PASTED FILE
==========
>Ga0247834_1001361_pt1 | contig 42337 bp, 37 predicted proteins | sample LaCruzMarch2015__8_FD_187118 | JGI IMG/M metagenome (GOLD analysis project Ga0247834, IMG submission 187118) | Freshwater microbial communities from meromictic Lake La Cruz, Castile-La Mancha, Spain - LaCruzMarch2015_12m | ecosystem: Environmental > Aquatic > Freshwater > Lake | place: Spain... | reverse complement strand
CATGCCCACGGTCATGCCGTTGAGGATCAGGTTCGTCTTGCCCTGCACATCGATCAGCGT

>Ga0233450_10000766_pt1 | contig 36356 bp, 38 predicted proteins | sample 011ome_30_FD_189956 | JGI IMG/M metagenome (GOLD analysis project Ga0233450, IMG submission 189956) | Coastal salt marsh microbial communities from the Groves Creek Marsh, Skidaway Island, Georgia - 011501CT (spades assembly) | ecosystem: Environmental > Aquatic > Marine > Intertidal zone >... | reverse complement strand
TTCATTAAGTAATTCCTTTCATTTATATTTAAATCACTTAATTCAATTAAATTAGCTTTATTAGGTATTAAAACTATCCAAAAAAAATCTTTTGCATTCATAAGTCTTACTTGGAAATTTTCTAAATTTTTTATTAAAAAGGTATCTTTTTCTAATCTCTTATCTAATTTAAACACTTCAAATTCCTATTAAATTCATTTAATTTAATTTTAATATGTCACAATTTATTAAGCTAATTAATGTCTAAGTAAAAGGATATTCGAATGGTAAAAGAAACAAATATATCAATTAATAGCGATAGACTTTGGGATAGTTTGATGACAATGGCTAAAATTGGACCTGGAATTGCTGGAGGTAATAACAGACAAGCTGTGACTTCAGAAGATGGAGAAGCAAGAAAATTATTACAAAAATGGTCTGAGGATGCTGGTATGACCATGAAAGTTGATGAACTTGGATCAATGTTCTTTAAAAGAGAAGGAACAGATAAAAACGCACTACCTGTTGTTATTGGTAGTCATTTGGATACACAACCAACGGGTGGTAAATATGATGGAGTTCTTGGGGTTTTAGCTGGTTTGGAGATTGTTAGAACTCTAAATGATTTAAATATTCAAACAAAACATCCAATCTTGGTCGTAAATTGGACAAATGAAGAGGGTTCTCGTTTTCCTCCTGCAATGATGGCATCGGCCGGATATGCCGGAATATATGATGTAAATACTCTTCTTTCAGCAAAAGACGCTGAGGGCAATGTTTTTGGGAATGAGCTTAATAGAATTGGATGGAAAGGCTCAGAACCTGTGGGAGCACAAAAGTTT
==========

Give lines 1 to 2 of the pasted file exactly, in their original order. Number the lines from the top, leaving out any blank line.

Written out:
>Ga0247834_1001361_pt1 | contig 42337 bp, 37 predicted proteins | sample LaCruzMarch2015__8_FD_187118 | JGI IMG/M metagenome (GOLD analysis project Ga0247834, IMG submission 187118) | Freshwater microbial communities from meromictic Lake La Cruz, Castile-La Mancha, Spain - LaCruzMarch2015_12m | ecosystem: Environmental > Aquatic > Freshwater > Lake | place: Spain... | reverse complement strand
CATGCCCACGGTCATGCCGTTGAGGATCAGGTTCGTCTTGCCCTGCACATCGATCAGCGT